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Contact information
For information on State Natural Areas, contact:
Thomas Meyer
Natural areas conservation biologist

Wisconsin State Natural Areas Program Straight Lake Tamarack Fen (No. 593)


Overview

Location

Within Straight Lake State Park and Wildlife Area, Polk County. T36N-R17W, Sections 13, 14. 85 acres.

Description

Description

Situated at the west end of Straight Lake is a diverse wetland complex that includes hardwood swamp, sedge meadow, alder thicket, and areas of tamarack swamp (fen). The hardwood swamp is relatively undisturbed, with a moderately closed canopy of 14-18" diameter black ash and yellow birch. The subcanopy is dense black ash and yellow birch with a very sparse shrub layer. The herb layer is moderately dense, dominated by brome-like sedge, cinnamon fern, and orange jewelweed. A few localized areas support sedge meadow surrounded by alder thicket, much of which occurs on a highly fragmented floating mat, possibly due to water level fluctuations, with firm mucky areas and numerous periodically open water channels. Characteristic plants include lake sedge and blue-joint grass. The tamarack fen is situated on a floating mat that is separated from the uplands by a small channel. The fen is dominated by tamarack with lesser amounts of black spruce, which is locally dominant in some areas. The subcanopy is sparse but includes winterberry, mountain holly, and alder. Sphagnum and ericaceous shrubs are present throughout. Sedges, especially cotton-grass and Carex species are dominant with other plants including marsh fern, marsh cinquefoil, great water dock, and small patches of skunk cabbage. Straight Lake Tamarack Fen is owned by the DNR and was designated a State Natural Area in 2009.

Access

Driving directions

From the intersection of Highway 35 and 48 in Luck, go east on 48 4 miles, then north on 120th Street 1 mile, then west on 270th Avenue 0.35 miles to a small pull-off north of the road.

Ownership

Straight Lake Tamarack Fen is owned by:

  • WDNR

Maps

The DNR's state natural areas program is comprised of lands owned by the state, private conservation organizations, municipalities, other governmental agencies, educational institutions and private individuals. While the majority of SNAs are open to the public, access may vary according to individual ownership policies. Public use restrictions may apply due to public safety, or to protect endangered or threatened species or unique natural features. Lands may be temporarily closed due to specific management activities. Users are encouraged to contact the landowner for more specific details.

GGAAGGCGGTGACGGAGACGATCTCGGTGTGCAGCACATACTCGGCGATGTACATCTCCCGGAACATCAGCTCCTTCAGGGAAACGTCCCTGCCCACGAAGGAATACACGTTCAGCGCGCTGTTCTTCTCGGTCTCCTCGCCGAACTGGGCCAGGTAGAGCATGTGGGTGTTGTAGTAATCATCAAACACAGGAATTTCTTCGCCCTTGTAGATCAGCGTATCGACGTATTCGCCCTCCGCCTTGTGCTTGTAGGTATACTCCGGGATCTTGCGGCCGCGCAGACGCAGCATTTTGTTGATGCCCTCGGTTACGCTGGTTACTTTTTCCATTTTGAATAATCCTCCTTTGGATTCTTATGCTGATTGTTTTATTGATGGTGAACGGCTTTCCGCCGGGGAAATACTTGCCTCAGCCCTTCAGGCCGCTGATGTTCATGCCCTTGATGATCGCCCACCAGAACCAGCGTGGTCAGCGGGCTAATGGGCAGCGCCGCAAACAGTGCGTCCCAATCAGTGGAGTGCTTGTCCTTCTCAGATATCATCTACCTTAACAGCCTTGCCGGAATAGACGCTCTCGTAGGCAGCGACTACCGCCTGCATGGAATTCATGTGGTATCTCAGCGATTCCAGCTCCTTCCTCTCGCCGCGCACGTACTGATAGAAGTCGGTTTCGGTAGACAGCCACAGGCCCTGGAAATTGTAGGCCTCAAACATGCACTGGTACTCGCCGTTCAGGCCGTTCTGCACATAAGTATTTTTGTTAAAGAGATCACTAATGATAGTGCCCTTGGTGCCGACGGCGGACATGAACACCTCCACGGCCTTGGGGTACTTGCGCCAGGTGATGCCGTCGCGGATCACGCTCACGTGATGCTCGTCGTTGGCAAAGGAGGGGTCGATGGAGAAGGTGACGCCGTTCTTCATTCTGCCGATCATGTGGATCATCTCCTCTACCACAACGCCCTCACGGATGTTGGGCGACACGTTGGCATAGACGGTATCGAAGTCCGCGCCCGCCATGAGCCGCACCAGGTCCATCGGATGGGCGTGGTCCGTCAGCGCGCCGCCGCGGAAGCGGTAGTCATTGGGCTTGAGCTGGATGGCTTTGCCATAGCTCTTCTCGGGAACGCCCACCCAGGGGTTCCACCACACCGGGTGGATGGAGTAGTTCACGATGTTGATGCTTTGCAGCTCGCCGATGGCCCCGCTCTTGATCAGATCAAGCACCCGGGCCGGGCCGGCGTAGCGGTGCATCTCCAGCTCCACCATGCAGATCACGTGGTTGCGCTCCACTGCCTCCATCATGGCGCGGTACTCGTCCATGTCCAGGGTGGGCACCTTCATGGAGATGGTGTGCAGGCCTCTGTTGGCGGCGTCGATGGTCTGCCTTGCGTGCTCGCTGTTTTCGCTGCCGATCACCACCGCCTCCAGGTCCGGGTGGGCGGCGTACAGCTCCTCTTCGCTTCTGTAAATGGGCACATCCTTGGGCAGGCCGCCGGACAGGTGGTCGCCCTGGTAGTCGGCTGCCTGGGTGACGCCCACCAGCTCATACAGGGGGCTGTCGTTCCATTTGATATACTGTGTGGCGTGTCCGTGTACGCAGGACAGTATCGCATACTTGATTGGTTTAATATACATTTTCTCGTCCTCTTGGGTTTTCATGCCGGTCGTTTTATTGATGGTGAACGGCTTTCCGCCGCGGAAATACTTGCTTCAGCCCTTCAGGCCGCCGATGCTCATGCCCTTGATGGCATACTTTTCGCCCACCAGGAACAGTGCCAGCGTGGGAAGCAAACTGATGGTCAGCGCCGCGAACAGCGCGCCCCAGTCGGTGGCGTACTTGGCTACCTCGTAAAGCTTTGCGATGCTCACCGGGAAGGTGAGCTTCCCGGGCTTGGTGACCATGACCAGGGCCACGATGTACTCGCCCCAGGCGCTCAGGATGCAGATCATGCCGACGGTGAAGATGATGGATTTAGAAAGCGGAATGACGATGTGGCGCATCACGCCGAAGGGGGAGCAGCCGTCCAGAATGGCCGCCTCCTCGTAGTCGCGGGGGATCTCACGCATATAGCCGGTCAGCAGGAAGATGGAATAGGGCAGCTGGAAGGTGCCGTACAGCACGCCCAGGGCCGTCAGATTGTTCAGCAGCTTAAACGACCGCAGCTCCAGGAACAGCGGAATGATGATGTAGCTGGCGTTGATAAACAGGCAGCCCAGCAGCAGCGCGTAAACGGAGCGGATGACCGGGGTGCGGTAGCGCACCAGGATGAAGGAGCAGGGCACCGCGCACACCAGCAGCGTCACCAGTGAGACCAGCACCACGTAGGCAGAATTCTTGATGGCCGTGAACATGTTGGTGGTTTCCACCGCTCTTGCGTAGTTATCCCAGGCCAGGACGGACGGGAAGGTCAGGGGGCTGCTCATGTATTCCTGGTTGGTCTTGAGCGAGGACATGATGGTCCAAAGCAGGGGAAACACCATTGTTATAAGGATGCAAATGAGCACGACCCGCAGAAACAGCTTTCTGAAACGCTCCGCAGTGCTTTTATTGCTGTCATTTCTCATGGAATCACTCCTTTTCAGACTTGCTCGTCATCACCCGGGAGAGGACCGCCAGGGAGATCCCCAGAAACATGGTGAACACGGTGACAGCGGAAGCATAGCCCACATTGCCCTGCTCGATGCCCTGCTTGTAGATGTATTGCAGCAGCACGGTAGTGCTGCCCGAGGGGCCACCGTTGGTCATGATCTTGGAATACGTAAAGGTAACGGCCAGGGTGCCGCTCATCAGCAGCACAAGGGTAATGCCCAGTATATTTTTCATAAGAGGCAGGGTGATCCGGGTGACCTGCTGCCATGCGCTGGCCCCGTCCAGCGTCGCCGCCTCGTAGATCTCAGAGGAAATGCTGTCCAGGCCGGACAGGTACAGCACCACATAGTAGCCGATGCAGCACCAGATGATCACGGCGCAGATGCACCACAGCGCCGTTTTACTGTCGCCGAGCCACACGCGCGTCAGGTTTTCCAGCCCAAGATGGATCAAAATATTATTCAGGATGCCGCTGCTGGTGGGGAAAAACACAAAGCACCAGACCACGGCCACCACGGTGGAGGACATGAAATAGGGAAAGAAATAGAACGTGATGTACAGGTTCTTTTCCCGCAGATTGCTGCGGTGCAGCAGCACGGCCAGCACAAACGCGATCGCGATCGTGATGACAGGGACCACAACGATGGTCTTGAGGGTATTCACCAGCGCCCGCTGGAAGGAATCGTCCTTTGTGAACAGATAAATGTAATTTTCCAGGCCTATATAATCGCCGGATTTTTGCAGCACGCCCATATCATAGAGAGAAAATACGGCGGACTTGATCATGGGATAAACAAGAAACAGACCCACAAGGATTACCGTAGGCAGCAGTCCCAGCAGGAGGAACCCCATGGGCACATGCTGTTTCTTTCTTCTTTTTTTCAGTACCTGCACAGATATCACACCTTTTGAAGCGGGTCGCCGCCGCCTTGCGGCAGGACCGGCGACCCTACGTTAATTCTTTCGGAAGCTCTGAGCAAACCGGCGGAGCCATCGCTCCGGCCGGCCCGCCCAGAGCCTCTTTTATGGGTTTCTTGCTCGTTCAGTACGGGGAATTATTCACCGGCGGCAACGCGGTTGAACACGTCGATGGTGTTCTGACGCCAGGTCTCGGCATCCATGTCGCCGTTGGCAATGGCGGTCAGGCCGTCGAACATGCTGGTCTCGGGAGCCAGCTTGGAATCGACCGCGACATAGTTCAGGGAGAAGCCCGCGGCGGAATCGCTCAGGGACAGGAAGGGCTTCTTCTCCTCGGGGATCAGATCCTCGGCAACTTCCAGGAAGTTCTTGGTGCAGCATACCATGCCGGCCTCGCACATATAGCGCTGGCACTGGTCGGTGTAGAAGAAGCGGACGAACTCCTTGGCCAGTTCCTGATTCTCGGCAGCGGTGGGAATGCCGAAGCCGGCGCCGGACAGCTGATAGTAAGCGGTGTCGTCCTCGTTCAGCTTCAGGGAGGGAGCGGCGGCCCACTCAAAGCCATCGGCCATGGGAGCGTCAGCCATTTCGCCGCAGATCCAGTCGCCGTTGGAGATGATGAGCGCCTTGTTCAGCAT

The data shown on these maps have been obtained from various sources, and are of varying age, reliability, and resolution. The data may contain errors or omissions and should not be interpreted as a legal representation of legal ownership boundaries.

Recreation

Very few State Natural Areas have public facilities, but nearly all are open for a variety of recreational activities as indicated below. Generally, there are no picnic areas, restrooms, or other developments. Parking lots or designated parking areas are noted on individual SNA pages and maps. Trails, if present, are typically undesignated footpaths. If a developed trail is present, it will normally be noted on the SNA map and/or under the "Access" tab. A compass and topographic map or a GPS unit are useful tools for exploring larger, isolated SNAs.

Allowable activities

In general, the activities listed below are allowed on all DNR-owned SNA lands. Exceptions to this list of public uses, such as SNAs closed to hunting, are noted under the "Access" tab above and posted with signs on site.

  • Hiking
  • Fishing
  • Cross country skiing
  • Hunting
  • Trapping

Prohibited activities

  • Horseback riding
  • Rock climbing
  • Vehicles, including bicycles, ATVs, aircraft, and snowmobiles except on trails and roadways designated for their use
  • Collecting of animals, non-edible fungi, rocks, minerals, fossils, archaeological artifacts, soil, downed wood, or any other natural material, alive or dead. Collecting for scientific research requires a permit issued by the DNR
  • Collecting of plants including seeds, roots or other non-edible parts of herbaceous plants such as wildflowers or grasses
  • Camping and campfires
  • Geocaching

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For rules governing state-owned SNAs and other state lands, please consult Chapter NR 45 Wis. Admin. Code [exit DNR]

Last revised: Friday, September 05, 2014